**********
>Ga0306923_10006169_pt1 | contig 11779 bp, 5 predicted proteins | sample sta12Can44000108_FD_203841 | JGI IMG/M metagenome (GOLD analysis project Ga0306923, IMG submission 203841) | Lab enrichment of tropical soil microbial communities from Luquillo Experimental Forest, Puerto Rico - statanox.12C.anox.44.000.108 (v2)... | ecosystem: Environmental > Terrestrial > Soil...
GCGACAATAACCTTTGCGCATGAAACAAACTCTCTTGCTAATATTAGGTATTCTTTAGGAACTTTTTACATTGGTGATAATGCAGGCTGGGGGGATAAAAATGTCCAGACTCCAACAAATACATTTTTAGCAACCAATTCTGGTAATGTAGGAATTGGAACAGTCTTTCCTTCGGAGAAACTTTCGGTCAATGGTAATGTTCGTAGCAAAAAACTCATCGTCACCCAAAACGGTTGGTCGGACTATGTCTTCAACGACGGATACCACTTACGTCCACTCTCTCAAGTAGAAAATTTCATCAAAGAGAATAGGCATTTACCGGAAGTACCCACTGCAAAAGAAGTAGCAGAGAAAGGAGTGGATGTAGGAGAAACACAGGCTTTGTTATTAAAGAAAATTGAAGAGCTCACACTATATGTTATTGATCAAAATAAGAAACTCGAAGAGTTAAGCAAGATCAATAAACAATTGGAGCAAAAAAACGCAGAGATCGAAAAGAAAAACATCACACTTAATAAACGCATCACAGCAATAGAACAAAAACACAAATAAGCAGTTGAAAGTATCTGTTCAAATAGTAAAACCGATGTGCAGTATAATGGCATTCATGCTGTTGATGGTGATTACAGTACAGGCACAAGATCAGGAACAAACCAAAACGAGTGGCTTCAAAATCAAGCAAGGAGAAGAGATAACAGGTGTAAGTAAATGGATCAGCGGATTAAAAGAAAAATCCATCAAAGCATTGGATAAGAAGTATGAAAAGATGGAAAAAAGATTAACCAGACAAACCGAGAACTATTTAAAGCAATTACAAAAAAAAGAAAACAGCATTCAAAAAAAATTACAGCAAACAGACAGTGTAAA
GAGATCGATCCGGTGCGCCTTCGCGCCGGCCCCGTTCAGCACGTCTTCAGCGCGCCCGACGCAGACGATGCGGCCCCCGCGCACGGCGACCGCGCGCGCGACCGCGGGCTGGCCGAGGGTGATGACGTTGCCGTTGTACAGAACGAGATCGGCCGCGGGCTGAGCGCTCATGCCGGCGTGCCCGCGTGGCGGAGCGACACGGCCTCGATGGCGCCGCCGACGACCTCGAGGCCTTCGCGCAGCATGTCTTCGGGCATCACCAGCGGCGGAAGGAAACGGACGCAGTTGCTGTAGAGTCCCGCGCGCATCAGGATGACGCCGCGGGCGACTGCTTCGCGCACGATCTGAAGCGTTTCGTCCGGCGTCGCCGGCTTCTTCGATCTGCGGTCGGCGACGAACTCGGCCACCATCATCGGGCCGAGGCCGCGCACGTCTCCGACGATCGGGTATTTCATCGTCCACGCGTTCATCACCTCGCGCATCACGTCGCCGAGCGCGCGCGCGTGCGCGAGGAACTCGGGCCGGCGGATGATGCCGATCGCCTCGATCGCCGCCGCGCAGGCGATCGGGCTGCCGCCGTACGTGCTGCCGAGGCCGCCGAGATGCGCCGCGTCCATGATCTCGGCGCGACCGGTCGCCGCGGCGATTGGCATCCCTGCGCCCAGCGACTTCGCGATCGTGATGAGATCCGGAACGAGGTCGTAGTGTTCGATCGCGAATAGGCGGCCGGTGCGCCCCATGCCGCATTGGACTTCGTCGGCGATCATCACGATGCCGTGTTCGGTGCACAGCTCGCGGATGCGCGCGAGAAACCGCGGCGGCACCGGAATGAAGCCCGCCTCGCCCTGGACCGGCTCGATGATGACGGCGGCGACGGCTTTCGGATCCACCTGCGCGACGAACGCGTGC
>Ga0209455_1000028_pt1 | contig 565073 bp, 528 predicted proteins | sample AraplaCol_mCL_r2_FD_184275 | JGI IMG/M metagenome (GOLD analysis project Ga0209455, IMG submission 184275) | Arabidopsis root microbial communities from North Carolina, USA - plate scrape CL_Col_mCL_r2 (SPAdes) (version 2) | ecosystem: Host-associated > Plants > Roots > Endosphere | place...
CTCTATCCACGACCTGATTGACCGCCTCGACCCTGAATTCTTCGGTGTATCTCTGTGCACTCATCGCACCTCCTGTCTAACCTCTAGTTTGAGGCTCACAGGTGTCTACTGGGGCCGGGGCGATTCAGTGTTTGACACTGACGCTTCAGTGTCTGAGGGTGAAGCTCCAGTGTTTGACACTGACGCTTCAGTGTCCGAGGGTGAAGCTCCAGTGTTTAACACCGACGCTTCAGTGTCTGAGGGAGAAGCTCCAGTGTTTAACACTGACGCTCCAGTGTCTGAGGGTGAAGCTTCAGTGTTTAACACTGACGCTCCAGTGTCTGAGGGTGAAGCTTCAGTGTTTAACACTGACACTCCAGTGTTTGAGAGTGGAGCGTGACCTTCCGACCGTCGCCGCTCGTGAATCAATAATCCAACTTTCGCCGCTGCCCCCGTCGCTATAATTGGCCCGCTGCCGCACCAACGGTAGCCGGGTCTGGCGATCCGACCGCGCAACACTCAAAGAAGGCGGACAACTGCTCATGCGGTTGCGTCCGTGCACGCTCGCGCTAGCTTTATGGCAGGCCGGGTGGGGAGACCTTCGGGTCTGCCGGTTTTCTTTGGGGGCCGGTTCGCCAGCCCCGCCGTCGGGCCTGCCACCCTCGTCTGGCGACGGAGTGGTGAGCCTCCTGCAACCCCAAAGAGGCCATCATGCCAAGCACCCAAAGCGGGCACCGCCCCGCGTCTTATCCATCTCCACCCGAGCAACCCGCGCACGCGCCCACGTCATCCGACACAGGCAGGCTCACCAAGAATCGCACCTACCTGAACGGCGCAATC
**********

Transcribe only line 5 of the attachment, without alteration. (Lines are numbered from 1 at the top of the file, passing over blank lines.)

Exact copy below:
CTCTATCCACGACCTGATTGACCGCCTCGACCCTGAATTCTTCGGTGTATCTCTGTGCACTCATCGCACCTCCTGTCTAACCTCTAGTTTGAGGCTCACAGGTGTCTACTGGGGCCGGGGCGATTCAGTGTTTGACACTGACGCTTCAGTGTCTGAGGGTGAAGCTCCAGTGTTTGACACTGACGCTTCAGTGTCCGAGGGTGAAGCTCCAGTGTTTAACACCGACGCTTCAGTGTCTGAGGGAGAAGCTCCAGTGTTTAACACTGACGCTCCAGTGTCTGAGGGTGAAGCTTCAGTGTTTAACACTGACGCTCCAGTGTCTGAGGGTGAAGCTTCAGTGTTTAACACTGACACTCCAGTGTTTGAGAGTGGAGCGTGACCTTCCGACCGTCGCCGCTCGTGAATCAATAATCCAACTTTCGCCGCTGCCCCCGTCGCTATAATTGGCCCGCTGCCGCACCAACGGTAGCCGGGTCTGGCGATCCGACCGCGCAACACTCAAAGAAGGCGGACAACTGCTCATGCGGTTGCGTCCGTGCACGCTCGCGCTAGCTTTATGGCAGGCCGGGTGGGGAGACCTTCGGGTCTGCCGGTTTTCTTTGGGGGCCGGTTCGCCAGCCCCGCCGTCGGGCCTGCCACCCTCGTCTGGCGACGGAGTGGTGAGCCTCCTGCAACCCCAAAGAGGCCATCATGCCAAGCACCCAAAGCGGGCACCGCCCCGCGTCTTATCCATCTCCACCCGAGCAACCCGCGCACGCGCCCACGTCATCCGACACAGGCAGGCTCACCAAGAATCGCACCTACCTGAACGGCGCAATC